After our tea and lunch, we traveled to The Summer Palace, it was crazy busy, and we had a hard time keeping up with Lydia. There were tour groups all over the place, with everyone fighting to get pictures. I was having a hard time just making sure we didn't lose Andrew. He did pretty good keeping up with Chris, and since Chris towered over everyone there, I could always find Chris :) We had a "first" while we were taking our pictures in front of one of the rooms. Two girls wanted to take our pictures. Very odd, but it got even stranger. We had a man who was just enamored by Andrew. I guess they don't see many blue eyed boys over here, and this guy followed us for quite a while pointing and smiling at Andrew. He kept trying to get his attention, and so I told Andrew about him and that I thought he wanted to say something to him. Andrew turned, and the guy got a big smile on his face, waved and said "hi". Andrew said "hi" back, and this guy was beaming, and then he was gone. Very odd. As we walked the full length of the Sumer Palace, we were more and more aware of the attention Andrew was getting - he was definitely getting alot of pointing, staring and smiles. When we tried to take a picture in front of the marble boat, we had to wait for another family to get out of the way. When they saw Andrew getting his picture taken, the teenage girl in the family was all giggling and pointing to Andrew, and asked Lydia if she could get her picture taken with Andrew. He took it well, and had this girl and her Mom standing beside him for the picture. He was all smiles when he finished, and asked "Am I a pop star Mom?". You are in my book, Andrew! Too cute. Not sure much could top that.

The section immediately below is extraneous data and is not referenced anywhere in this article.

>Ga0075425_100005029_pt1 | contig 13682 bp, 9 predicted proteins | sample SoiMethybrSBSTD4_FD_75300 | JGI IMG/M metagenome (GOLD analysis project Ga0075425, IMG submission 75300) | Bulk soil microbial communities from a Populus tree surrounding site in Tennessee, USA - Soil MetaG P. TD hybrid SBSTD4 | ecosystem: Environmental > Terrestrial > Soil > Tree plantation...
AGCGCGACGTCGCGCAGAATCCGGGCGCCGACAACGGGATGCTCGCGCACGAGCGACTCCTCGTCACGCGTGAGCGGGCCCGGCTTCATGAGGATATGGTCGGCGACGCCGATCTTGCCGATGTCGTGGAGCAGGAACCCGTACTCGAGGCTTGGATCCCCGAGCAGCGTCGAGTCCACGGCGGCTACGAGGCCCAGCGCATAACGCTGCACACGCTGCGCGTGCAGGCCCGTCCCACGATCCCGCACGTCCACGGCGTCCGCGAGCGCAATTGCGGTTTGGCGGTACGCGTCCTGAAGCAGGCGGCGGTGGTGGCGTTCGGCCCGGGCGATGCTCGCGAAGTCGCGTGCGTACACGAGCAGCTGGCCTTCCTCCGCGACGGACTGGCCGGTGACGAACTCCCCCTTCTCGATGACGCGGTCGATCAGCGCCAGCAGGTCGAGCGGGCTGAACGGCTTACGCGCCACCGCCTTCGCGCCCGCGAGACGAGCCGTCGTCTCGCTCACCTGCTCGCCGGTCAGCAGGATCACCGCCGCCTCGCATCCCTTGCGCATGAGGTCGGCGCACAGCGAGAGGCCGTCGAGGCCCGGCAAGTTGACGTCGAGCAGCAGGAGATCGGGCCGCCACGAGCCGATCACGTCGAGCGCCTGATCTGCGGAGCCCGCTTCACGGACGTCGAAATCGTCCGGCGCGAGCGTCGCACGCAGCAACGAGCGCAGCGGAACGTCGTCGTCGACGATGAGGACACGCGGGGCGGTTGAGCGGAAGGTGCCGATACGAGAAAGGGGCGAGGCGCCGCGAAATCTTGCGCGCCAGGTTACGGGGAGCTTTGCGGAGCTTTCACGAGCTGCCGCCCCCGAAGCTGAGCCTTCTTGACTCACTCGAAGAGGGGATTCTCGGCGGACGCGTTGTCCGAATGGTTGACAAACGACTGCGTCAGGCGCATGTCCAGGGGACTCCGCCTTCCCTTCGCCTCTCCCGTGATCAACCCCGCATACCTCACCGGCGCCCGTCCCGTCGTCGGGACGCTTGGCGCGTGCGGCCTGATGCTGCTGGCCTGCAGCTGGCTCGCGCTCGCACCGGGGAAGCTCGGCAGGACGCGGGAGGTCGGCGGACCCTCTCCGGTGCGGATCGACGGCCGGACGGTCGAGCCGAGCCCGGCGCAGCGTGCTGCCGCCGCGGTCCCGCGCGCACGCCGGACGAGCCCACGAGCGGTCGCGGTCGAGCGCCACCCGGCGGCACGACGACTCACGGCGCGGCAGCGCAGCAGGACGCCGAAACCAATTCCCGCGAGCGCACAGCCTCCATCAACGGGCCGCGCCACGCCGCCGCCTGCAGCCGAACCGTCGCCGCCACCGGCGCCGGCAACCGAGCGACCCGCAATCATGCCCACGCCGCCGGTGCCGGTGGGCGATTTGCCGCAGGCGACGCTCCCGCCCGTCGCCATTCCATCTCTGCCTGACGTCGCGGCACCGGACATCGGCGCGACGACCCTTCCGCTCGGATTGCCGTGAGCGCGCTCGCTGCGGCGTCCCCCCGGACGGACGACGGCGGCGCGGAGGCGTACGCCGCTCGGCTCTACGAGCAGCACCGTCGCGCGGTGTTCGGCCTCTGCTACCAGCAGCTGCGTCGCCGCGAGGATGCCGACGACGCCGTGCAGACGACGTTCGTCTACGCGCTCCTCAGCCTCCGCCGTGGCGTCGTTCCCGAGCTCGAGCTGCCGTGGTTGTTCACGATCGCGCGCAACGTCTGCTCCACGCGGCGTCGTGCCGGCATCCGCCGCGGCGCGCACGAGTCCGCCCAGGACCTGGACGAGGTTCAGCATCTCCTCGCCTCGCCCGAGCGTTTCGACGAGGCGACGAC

We finished up our tour a bit early, and Lydia took us to one of the oldest silk factories. It was interesting to watch the different processes. We saw how they unwind the cocoon to get the silk thread. Then we watched them breaking open the cocoons, taking out the dead thing inside, and stretching out the silk cocoon. Layers and layers of cocoon to make this piece of silk cloth about a foot square. Then we took one of those cloths to where 4 ladies each grabbed a side and pulled and stretched it out until it was the size of a standard blanket. They would do this over and over to make the light and fluffy silk stuffing for a quilt. They even let us stretch out one. It was very interesting, but then ended with them taking us into their silk store and trying to convince us we needed one of those silk quilts :). Other than the huge pressure to buy something, it was an extra bonus to our tour that we enjoyed.
Back to the hotel, a trip to the supermarket for some snacks and drinks, and a quick dinner was all we were up for. Andrew was nearly asleep as we waited for our pizza (yes Pizza Hut is adjacent to our hotel and we were all too tired from our full day to go anywhere else and try to navigate the language) so we all called it an early night after dinner. Need to rest up for tomorrow - and try to convince my ankle that a trip up the Great Wall isn't as bad as I think it might be. With any luck, I'll still be able to walk when we get to the kids in a few days.